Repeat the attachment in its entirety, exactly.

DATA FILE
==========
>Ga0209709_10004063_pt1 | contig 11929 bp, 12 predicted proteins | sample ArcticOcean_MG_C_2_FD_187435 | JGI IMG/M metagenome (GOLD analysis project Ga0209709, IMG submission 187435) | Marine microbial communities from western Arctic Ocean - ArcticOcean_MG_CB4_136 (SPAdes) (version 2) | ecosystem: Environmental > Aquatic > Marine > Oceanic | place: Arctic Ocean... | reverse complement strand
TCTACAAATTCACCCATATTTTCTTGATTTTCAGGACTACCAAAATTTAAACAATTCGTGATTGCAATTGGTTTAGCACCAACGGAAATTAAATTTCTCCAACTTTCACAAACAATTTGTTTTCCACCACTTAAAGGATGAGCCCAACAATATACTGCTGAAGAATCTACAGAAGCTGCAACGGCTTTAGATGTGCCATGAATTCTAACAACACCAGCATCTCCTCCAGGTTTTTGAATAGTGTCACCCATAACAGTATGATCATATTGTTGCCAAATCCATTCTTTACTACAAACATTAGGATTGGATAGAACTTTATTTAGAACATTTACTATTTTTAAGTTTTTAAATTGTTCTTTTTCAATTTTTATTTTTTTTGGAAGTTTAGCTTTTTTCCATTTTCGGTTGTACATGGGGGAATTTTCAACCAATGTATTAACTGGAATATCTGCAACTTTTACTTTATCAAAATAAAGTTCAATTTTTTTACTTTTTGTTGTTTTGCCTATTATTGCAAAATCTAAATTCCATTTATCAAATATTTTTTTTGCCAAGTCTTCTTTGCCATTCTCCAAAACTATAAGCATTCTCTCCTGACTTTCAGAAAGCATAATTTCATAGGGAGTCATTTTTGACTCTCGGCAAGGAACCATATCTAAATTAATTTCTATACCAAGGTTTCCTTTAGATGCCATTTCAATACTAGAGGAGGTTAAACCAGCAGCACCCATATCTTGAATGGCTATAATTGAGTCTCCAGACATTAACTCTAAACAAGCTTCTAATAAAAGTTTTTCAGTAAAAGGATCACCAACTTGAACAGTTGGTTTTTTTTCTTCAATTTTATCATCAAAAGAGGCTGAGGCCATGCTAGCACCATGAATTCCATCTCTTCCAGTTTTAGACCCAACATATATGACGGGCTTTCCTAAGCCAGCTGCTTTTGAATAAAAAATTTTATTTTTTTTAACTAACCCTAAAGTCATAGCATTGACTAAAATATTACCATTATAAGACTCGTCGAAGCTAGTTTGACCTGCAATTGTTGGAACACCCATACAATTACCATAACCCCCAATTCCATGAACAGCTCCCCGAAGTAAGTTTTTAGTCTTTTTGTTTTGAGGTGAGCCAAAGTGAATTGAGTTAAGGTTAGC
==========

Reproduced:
>Ga0209709_10004063_pt1 | contig 11929 bp, 12 predicted proteins | sample ArcticOcean_MG_C_2_FD_187435 | JGI IMG/M metagenome (GOLD analysis project Ga0209709, IMG submission 187435) | Marine microbial communities from western Arctic Ocean - ArcticOcean_MG_CB4_136 (SPAdes) (version 2) | ecosystem: Environmental > Aquatic > Marine > Oceanic | place: Arctic Ocean... | reverse complement strand
TCTACAAATTCACCCATATTTTCTTGATTTTCAGGACTACCAAAATTTAAACAATTCGTGATTGCAATTGGTTTAGCACCAACGGAAATTAAATTTCTCCAACTTTCACAAACAATTTGTTTTCCACCACTTAAAGGATGAGCCCAACAATATACTGCTGAAGAATCTACAGAAGCTGCAACGGCTTTAGATGTGCCATGAATTCTAACAACACCAGCATCTCCTCCAGGTTTTTGAATAGTGTCACCCATAACAGTATGATCATATTGTTGCCAAATCCATTCTTTACTACAAACATTAGGATTGGATAGAACTTTATTTAGAACATTTACTATTTTTAAGTTTTTAAATTGTTCTTTTTCAATTTTTATTTTTTTTGGAAGTTTAGCTTTTTTCCATTTTCGGTTGTACATGGGGGAATTTTCAACCAATGTATTAACTGGAATATCTGCAACTTTTACTTTATCAAAATAAAGTTCAATTTTTTTACTTTTTGTTGTTTTGCCTATTATTGCAAAATCTAAATTCCATTTATCAAATATTTTTTTTGCCAAGTCTTCTTTGCCATTCTCCAAAACTATAAGCATTCTCTCCTGACTTTCAGAAAGCATAATTTCATAGGGAGTCATTTTTGACTCTCGGCAAGGAACCATATCTAAATTAATTTCTATACCAAGGTTTCCTTTAGATGCCATTTCAATACTAGAGGAGGTTAAACCAGCAGCACCCATATCTTGAATGGCTATAATTGAGTCTCCAGACATTAACTCTAAACAAGCTTCTAATAAAAGTTTTTCAGTAAAAGGATCACCAACTTGAACAGTTGGTTTTTTTTCTTCAATTTTATCATCAAAAGAGGCTGAGGCCATGCTAGCACCATGAATTCCATCTCTTCCAGTTTTAGACCCAACATATATGACGGGCTTTCCTAAGCCAGCTGCTTTTGAATAAAAAATTTTATTTTTTTTAACTAACCCTAAAGTCATAGCATTGACTAAAATATTACCATTATAAGACTCGTCGAAGCTAGTTTGACCTGCAATTGTTGGAACACCCATACAATTACCATAACCCCCAATTCCATGAACAGCTCCCCGAAGTAAGTTTTTAGTCTTTTTGTTTTGAGGTGAGCCAAAGTGAATTGAGTTAAGGTTAGC